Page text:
You may have heard of this classic Greek sauce as tzatziki or tadziki. Maybe you know it simply as yogurt-cucumber sauce, Greek dill sauce, or even just gyro sauce. No matter its name, you're a big fan — so time to find out what goes into this tasty sauce so you can make it at home!
What Is Tzatziki?
Tatziki is a tangy yogurt-based sauce flavored with cucumber, garlic, and fresh herbs that is also served as a dip. Tzatziki is often served as part of a meze (a small meal of appetizers), alongside fresh pita bread, in both Greek and Turkish cuisine. This yogurt sauce is also served on gyros-style sandwiches with grilled meats or kebabs — especially lamb.
Okay, but What Is Actually in Tzatziki Sauce?
Tzatziki starts almost exclusively with yogurt. Sure, there are some rogue sour cream- and yogurt-based tzatzikis, but this is a sauce built on yogurt. Plain, full-fat yogurt is required for its tangy and full-bodied creaminess. We prefer Greek yogurt for its thickness and ability to hold up to the tzatziki's cucumber addition. Some recipes call for straining traditional yogurt overnight to remove some of the whey and thicken the yogurt, but you can skip that step if starting with Greek yogurt at home.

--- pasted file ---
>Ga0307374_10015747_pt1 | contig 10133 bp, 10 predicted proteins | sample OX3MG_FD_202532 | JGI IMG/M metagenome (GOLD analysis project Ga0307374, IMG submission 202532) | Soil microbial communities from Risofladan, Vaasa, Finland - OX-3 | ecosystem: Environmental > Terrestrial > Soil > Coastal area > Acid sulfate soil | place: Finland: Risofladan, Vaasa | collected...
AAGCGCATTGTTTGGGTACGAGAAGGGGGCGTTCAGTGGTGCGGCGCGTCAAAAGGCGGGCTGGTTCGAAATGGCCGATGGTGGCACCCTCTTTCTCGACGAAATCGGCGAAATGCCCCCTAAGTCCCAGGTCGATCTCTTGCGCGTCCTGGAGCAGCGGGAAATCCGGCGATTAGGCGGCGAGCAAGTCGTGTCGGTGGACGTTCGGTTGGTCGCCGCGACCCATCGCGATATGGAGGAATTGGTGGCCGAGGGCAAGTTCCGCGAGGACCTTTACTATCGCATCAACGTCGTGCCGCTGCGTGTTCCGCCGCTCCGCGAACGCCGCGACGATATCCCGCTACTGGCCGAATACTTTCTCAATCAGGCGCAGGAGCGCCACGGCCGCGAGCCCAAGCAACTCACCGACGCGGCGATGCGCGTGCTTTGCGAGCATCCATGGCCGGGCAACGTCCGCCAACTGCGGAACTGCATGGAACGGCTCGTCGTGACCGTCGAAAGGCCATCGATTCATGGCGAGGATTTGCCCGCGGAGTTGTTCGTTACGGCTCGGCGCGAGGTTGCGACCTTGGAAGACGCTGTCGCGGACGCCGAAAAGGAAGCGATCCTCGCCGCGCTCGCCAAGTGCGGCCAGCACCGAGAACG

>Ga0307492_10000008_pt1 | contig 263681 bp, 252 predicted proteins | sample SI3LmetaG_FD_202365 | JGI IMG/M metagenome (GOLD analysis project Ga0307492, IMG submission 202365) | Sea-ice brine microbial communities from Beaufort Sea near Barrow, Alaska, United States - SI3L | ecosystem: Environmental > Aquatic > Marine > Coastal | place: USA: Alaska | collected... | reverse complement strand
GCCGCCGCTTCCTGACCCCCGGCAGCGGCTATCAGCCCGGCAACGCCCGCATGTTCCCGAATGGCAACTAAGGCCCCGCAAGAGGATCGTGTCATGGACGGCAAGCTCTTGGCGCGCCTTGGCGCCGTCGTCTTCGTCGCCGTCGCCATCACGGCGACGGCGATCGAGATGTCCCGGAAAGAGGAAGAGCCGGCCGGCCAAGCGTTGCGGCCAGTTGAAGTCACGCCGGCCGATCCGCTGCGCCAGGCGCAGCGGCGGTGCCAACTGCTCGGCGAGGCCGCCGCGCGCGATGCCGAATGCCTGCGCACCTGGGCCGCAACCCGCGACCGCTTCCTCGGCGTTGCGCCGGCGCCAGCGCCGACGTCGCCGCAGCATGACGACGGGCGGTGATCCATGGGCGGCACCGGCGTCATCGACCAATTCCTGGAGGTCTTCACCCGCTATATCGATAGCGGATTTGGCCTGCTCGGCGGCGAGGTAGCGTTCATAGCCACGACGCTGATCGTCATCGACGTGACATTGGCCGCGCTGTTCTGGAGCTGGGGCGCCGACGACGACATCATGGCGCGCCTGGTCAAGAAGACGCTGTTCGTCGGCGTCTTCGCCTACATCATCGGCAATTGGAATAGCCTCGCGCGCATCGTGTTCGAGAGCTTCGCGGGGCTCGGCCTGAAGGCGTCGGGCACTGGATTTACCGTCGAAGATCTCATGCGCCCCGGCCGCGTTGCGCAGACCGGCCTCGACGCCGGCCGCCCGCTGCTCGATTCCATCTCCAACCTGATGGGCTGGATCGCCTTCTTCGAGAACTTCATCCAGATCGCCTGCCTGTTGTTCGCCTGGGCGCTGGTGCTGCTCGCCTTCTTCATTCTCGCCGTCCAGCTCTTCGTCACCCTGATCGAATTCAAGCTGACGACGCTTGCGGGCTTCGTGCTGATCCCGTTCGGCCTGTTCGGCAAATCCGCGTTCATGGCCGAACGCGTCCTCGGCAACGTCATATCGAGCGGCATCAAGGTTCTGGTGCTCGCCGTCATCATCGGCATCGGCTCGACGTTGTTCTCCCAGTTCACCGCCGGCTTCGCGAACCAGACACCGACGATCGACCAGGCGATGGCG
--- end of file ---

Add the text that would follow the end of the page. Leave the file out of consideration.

Cucumber is the key ingredient of tzatziki. Looking through traditional Greek cookbooks you'll often find this sauce under the title cucumber-yogurt sauce rather than just tzatziki. These recipes also call for grating and squeezing the cucumber in a clean kitchen towel before adding it to the yogurt. You can finely chop cucumber for tzatziki, but your sauce won't last as long since the cucumber's moisture will be drawn out, watering down the yogurt.
This is another non-negotiable ingredient. Recipes vary from one clove to three, but part of the tzatziki's appeal on a meze platter is its ability to stand up next to other dips alongside it. It needs the bite of garlic to do that.
Here's where tzatziki gives you some wiggle room: You can use a variety of herbs in proportions you love. Dill is often expected, but look through a few Greek cookbooks and you'll find that not every Greek cook includes it in their sauce. Mint and parsley are other welcome additions. My take on all this is fresh herbs bring tons of flavor and color, so add at least one to your recipe.
Tzatziki is finished off with lemon juice or vinegar for even more acidity and sharpness the overall flavor of the sauce. Add a pinch of salt and pepper and you're all set.
How to Eat Tzatziki
Tzatziki is almost always served as an appetizer — a snacking dip alongside olives and a cocktail — in Greek homes. You can also use it as a spread for sandwiches, a sauce for cooked meats, or the base of a salad dressing or marinade. Personally I really love tzatziki paired with potatoes — French fries, potato salad, or simply as a topping for a baked potato.